But NATO Secretary-General Jens Stoltenberg suggested that the alliance does not take a position on the issue, leaving it to the individual states to make their own policies.
“Cluster munition is already in use in the war on both sides. The difference is that Russia uses the cluster munitions in a war of aggression to occupy, to control, to invade Ukraine while Ukraine is using it to defend itself against aggression,” Stoltenberg told Al Jazeera’s diplomatic editor James Bays in an interview.
But Yager dismissed the argument that Russia’s use of the weapons justifies further deployment of cluster munitions by Ukraine. “The fact that Russia is using them is just another reason why they should not be used,” she said.
Last year, US envoy to the UN Linda Thomas-Greenfield slammed Russia for using “exceptionally lethal” weapons in Ukraine, including cluster munitions.
On Friday, Sullivan said Washington has “written assurances” from Kyiv that it would use the cluster munitions in a careful way to minimise civilian harm.
How cluster munitions work
Patrick Fruchet, a landmine clearance expert, said explosive remnants of war – bombs that “fail to go bang” when launched – are a major source of risk in conflict areas.
Fruchet said the main concern with cluster munitions is their failure rate and their “twitchy” qualities, which makes the unexploded devices vulnerable to detonation when handled.
“You see a lot of children coming upon novel-looking devices and being attracted to them because they’re unusual, … and there’s a tendency to pick them up,” he said.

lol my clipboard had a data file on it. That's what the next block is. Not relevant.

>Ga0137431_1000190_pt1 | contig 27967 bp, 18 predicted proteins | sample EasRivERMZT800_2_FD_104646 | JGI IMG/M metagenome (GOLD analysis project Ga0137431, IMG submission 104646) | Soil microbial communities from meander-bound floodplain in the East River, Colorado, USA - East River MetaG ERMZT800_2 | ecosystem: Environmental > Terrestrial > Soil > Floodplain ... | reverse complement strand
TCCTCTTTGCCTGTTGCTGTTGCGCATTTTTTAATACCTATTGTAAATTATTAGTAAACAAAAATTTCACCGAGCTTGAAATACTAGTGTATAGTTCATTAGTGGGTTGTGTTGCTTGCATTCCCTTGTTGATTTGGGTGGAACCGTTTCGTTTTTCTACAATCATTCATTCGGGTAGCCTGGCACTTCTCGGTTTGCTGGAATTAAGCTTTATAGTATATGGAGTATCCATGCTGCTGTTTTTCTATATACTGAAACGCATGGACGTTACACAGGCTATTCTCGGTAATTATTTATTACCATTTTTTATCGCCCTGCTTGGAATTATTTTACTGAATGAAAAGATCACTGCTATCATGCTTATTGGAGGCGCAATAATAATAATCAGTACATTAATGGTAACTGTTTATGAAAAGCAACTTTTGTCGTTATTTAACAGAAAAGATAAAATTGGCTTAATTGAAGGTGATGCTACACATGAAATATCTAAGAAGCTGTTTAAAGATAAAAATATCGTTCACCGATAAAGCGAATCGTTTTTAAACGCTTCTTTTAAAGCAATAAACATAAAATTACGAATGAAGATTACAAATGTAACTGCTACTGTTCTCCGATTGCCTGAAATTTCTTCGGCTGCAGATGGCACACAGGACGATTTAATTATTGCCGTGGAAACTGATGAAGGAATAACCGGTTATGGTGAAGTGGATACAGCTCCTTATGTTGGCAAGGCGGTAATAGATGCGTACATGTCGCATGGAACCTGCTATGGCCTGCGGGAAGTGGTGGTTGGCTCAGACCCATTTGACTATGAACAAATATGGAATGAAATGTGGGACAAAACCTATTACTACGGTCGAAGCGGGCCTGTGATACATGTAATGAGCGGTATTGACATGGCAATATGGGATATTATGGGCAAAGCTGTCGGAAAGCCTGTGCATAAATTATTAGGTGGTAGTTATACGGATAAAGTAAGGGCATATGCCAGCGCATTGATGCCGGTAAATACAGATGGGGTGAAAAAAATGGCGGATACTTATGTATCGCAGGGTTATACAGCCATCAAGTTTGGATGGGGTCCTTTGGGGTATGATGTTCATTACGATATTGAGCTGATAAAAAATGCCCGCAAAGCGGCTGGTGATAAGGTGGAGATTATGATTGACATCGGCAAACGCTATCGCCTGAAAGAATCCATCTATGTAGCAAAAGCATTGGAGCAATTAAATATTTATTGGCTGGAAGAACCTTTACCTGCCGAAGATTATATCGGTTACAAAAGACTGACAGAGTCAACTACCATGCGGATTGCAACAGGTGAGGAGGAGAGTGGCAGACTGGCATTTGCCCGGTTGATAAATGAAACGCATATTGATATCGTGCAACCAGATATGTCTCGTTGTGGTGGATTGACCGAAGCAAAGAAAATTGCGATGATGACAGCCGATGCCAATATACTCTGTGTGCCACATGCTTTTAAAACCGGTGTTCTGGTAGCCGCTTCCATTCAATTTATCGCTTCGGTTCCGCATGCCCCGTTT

The Pentagon said on Thursday that the cluster bombs it is considering providing to Ukraine have a dud rate lower than 2.35 percent.
But Fruchet said the dud estimate on the explosives are unreliable, citing his experience with the UN Mine Action Service in Afghanistan, where he dealt with cluster bombs with a supposed failure rate of 5 percent.
“The teams on the ground, we saw failure rates of up to 40 percent based on going out and clearing the space – knowing how many cluster munitions would have been in one clamshell and then basically counting how many we had to clear,” he said.
Unlike landmines, cluster bombs are not designed to be triggered by the proximity of people or vehicles; they are meant to explode when dropped. But once left unexploded, the bomblets “function in practice very similarly to landmines” – they go off if they are disturbed, Fruchet told Al Jazeera.
The duds can still detonate decades after they are dropped. “There’s no reason to believe that they ever really become inert, that they ever become harmless,” Fruchet said. “These things are made to an industrial standard. They’re often stored for a long time.”
For example in south Lebanon, cluster munitions fired by Israel during the 2006 war continue to endanger civilians today.
On Friday, Amnesty International slammed the US decision and called on Washington to reconsider its policy.
“The USA’s plan to transfer cluster munitions to Ukraine is a retrograde step, which undermines the considerable advances made by the international community in its attempts to protect civilians from such dangers both during and after armed conflicts,” the group said in a statement.